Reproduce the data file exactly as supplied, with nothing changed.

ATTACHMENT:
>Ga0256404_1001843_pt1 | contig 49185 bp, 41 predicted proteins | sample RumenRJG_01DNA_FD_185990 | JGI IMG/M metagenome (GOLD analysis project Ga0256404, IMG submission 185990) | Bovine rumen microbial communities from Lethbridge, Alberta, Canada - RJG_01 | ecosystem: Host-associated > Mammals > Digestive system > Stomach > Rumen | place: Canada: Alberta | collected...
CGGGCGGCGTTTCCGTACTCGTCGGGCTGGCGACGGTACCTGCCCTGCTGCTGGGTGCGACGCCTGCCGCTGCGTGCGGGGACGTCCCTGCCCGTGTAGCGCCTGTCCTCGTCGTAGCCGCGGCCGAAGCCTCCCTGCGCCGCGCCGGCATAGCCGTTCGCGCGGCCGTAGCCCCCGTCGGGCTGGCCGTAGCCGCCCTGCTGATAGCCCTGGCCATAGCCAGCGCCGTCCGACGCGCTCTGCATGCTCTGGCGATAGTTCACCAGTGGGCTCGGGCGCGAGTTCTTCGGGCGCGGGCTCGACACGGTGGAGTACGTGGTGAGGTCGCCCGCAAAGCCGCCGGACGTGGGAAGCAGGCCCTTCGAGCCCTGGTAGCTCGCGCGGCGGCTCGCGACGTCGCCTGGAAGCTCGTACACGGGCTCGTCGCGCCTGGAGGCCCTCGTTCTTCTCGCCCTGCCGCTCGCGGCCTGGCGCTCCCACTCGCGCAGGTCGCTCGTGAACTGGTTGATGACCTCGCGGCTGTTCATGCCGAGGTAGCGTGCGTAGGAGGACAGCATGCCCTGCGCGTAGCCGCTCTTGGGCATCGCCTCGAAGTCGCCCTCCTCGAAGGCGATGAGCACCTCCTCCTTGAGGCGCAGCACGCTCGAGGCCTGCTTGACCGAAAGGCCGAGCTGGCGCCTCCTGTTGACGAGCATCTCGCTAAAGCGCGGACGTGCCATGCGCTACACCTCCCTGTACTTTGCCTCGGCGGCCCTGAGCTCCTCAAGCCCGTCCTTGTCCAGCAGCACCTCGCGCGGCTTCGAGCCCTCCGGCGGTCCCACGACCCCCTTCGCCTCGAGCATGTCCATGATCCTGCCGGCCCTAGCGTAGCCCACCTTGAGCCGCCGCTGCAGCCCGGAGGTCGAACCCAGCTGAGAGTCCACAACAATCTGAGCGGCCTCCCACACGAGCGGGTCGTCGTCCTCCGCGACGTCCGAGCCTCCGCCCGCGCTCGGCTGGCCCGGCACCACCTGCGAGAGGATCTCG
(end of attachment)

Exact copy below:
>Ga0256404_1001843_pt1 | contig 49185 bp, 41 predicted proteins | sample RumenRJG_01DNA_FD_185990 | JGI IMG/M metagenome (GOLD analysis project Ga0256404, IMG submission 185990) | Bovine rumen microbial communities from Lethbridge, Alberta, Canada - RJG_01 | ecosystem: Host-associated > Mammals > Digestive system > Stomach > Rumen | place: Canada: Alberta | collected...
CGGGCGGCGTTTCCGTACTCGTCGGGCTGGCGACGGTACCTGCCCTGCTGCTGGGTGCGACGCCTGCCGCTGCGTGCGGGGACGTCCCTGCCCGTGTAGCGCCTGTCCTCGTCGTAGCCGCGGCCGAAGCCTCCCTGCGCCGCGCCGGCATAGCCGTTCGCGCGGCCGTAGCCCCCGTCGGGCTGGCCGTAGCCGCCCTGCTGATAGCCCTGGCCATAGCCAGCGCCGTCCGACGCGCTCTGCATGCTCTGGCGATAGTTCACCAGTGGGCTCGGGCGCGAGTTCTTCGGGCGCGGGCTCGACACGGTGGAGTACGTGGTGAGGTCGCCCGCAAAGCCGCCGGACGTGGGAAGCAGGCCCTTCGAGCCCTGGTAGCTCGCGCGGCGGCTCGCGACGTCGCCTGGAAGCTCGTACACGGGCTCGTCGCGCCTGGAGGCCCTCGTTCTTCTCGCCCTGCCGCTCGCGGCCTGGCGCTCCCACTCGCGCAGGTCGCTCGTGAACTGGTTGATGACCTCGCGGCTGTTCATGCCGAGGTAGCGTGCGTAGGAGGACAGCATGCCCTGCGCGTAGCCGCTCTTGGGCATCGCCTCGAAGTCGCCCTCCTCGAAGGCGATGAGCACCTCCTCCTTGAGGCGCAGCACGCTCGAGGCCTGCTTGACCGAAAGGCCGAGCTGGCGCCTCCTGTTGACGAGCATCTCGCTAAAGCGCGGACGTGCCATGCGCTACACCTCCCTGTACTTTGCCTCGGCGGCCCTGAGCTCCTCAAGCCCGTCCTTGTCCAGCAGCACCTCGCGCGGCTTCGAGCCCTCCGGCGGTCCCACGACCCCCTTCGCCTCGAGCATGTCCATGATCCTGCCGGCCCTAGCGTAGCCCACCTTGAGCCGCCGCTGCAGCCCGGAGGTCGAACCCAGCTGAGAGTCCACAACAATCTGAGCGGCCTCCCACACGAGCGGGTCGTCGTCCTCCGCGACGTCCGAGCCTCCGCCCGCGCTCGGCTGGCCCGGCACCACCTGCGAGAGGATCTCG